Two Danish scientists, Dr. Frank Møller Aarestrup and Dr. Henrik Wegener, from the National Food Institute at the Technical University of Denmark submitted written testimony to the Rules Committee in effort to “set the record straight.” Drs. Aarstrup and Henrick said “representatives of organizations funded by U.S. agri-business have criticized and mis-represented the facts on the Danish ban of antibiotics since its inception.” In fact, according to their soon to be published study on the “Danish experience,” over the long-term, significantly reducing the use of antimicrobials actually increased swine productivity.
Lawmakers, like Senator Ted Kennedy (D-MA) and Congresswoman Slaughter have been introducing forms of PAMTA for almost a decade now. From the beginning, organizations like the American Public Health Association, American Medical Association, Consumers Union and the Center for Science in the Public Interest recognized the need to restrict the constant low dosage use of antibiotics in agriculture. Each year, provisions in the legislation varied, but each version proposed banning the use of antibiotics important to human health from being used in food animals and to restrict the use of other antibiotics.
While many health advocates applaud lawmakers for introducing PAMTA, there are some who believe the legislation should be stronger. Martin was invited to Monday’s hearing to present the Pew Commission’s findings and recommendations on how to tackle the antibiotic resistance threat posed by animal agriculture. The Commission goes a few steps further than PAMTA. Rather than limiting the ban to the 7 classes of antibiotics important to human health, the Commission recommended a ban on the non-therapeutic use of all antibiotics and other antimicrobials, like ionophores, that have the potential to lead to the increase of antimicrobial resistant bacteria in the environment. Ionophores are made up of organic compounds that have antibiotic properties. Instead of using fungus based antibiotics ionophores are commonly added to feed to kill single-cell parasites that infest the intestinal tracts of animals. You might remember Tyson Foods got into a little hot water a few years ago for labeling its chicken antibiotic-free despite the fact it was still treating its birds with ionophores. While the use of ionophores continues to add to the ever-increasing “reservoir of antimicrobial resistance,” the USDA says the use of the compounds, “…does not necessarily lead to other types of antibiotic resistance.” What led scientists to couch their conclusion was that they did find that the use could lead to resistance in bacitracin, which is commonly found in antibiotic ointments, like Neosporin, used to treat skin and eye infections.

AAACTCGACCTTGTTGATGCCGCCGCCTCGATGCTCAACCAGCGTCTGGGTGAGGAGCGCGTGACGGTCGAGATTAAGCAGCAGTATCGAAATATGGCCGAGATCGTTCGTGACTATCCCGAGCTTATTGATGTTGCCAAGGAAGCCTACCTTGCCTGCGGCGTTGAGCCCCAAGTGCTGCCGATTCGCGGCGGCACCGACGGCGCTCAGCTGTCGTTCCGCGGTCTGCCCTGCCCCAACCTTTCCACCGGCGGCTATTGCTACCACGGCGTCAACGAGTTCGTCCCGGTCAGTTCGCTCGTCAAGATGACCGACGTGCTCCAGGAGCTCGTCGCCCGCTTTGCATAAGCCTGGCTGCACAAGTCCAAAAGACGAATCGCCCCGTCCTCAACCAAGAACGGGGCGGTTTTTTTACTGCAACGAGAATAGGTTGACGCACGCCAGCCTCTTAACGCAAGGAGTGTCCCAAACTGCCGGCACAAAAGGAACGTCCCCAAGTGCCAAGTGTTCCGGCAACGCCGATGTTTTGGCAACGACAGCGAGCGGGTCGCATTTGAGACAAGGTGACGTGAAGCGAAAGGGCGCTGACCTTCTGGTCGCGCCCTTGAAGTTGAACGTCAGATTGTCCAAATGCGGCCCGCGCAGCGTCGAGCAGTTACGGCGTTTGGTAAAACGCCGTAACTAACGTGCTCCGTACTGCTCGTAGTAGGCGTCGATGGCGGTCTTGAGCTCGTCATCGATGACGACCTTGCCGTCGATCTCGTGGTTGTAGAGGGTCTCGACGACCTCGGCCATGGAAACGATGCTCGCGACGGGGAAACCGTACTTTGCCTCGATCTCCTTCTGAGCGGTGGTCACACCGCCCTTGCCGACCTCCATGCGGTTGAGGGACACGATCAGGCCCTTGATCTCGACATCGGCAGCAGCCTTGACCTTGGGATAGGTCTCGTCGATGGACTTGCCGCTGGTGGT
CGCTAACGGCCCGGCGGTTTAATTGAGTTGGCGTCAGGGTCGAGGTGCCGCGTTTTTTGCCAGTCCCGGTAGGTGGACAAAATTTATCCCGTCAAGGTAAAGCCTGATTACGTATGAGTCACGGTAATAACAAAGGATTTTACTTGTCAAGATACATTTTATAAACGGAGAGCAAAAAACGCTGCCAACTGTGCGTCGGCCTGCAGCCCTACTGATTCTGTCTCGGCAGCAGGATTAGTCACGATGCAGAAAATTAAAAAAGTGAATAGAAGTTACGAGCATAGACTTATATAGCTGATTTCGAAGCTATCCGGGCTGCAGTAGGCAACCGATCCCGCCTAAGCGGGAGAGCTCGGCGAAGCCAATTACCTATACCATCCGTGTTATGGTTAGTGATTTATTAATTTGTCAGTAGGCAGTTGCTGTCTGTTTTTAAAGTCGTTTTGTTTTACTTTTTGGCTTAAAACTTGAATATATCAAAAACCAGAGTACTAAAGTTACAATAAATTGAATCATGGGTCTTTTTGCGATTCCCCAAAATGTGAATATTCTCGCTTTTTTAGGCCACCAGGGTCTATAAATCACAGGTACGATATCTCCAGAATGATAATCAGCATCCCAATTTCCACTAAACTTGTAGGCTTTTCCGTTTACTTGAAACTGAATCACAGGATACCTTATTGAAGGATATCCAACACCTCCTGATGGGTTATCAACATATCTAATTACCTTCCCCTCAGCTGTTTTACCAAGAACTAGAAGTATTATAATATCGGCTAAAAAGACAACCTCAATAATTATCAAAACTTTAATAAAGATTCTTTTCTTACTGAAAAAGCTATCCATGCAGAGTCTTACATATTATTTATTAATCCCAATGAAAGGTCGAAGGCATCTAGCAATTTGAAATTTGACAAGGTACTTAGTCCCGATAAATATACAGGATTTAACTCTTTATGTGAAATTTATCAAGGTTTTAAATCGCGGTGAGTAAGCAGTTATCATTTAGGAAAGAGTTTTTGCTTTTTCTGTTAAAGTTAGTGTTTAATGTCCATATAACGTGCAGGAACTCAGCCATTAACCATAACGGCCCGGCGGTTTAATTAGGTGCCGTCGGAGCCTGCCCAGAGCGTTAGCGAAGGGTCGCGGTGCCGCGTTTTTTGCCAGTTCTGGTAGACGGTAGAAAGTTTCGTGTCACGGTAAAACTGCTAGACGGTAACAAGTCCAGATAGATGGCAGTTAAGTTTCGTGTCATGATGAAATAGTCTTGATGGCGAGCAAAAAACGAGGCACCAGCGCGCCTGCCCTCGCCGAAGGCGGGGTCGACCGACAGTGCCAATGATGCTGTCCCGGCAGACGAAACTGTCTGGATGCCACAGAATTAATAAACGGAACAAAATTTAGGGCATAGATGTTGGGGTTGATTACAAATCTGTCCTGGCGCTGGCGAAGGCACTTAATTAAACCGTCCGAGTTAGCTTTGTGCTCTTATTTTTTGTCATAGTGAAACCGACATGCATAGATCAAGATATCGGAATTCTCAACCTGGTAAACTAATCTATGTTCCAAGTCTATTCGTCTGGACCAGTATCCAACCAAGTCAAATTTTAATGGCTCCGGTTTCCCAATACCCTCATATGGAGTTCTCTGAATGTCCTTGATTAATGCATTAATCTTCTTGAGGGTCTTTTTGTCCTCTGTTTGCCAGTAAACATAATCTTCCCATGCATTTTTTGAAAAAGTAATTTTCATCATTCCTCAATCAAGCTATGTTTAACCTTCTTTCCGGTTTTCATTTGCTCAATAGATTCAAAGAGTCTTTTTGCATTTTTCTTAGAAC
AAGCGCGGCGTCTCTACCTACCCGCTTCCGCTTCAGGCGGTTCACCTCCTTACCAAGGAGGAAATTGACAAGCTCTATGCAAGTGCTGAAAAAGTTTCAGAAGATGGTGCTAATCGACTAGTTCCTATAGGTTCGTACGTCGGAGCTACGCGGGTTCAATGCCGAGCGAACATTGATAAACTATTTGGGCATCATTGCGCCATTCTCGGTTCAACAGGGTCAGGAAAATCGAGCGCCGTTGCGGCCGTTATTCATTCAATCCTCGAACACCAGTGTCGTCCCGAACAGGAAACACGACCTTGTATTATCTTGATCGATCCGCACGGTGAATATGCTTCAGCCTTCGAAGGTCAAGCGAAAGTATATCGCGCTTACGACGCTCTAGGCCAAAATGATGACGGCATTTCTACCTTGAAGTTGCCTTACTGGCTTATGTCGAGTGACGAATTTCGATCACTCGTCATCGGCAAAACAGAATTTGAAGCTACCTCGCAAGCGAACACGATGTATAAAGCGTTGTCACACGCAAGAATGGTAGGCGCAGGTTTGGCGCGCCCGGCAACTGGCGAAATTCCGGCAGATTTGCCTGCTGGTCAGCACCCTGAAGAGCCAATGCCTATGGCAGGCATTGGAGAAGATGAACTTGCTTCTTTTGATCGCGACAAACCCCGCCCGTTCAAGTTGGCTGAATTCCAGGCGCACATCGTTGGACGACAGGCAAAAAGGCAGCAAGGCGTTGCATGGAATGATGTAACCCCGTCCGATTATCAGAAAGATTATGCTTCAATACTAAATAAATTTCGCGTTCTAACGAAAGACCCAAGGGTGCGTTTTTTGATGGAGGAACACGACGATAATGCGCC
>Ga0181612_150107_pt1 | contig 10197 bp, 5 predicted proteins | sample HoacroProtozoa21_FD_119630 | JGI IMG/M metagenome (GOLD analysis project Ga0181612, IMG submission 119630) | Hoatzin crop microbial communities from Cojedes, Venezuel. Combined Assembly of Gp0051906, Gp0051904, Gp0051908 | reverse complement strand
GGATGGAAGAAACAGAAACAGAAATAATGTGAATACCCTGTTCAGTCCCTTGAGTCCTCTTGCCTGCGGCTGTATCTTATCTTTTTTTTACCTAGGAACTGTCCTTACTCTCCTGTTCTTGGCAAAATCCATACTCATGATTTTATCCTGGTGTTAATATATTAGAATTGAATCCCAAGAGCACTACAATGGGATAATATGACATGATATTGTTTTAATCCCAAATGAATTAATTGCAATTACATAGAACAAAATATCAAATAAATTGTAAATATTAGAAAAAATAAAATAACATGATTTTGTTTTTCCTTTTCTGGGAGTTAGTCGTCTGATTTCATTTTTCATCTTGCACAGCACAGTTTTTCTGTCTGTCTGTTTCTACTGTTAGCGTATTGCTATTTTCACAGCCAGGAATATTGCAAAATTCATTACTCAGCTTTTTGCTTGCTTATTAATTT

Robert Martin says, “PAMTA is a good first step, but as it’s currently written, I think it’s only a beginning in reducing the threat of antibiotic resistance in animal agriculture.” The proposed legislation could even be less effective if industry lobbyists are successful in redefining what the proposed law should consider therapeutic uses of antibiotics. Martin warns that the industry is trying to argue that producers no longer use antibiotics as growth promoters; rather they’re primarily using the drugs to keep the animals from getting sick. Martin quipped, “it’s the crowded, unhealthy, putrid conditions these animals are forced to live in that’s making them sick, and that is not a reasonable excuse to threaten the effectiveness of antibiotics in human medicine.”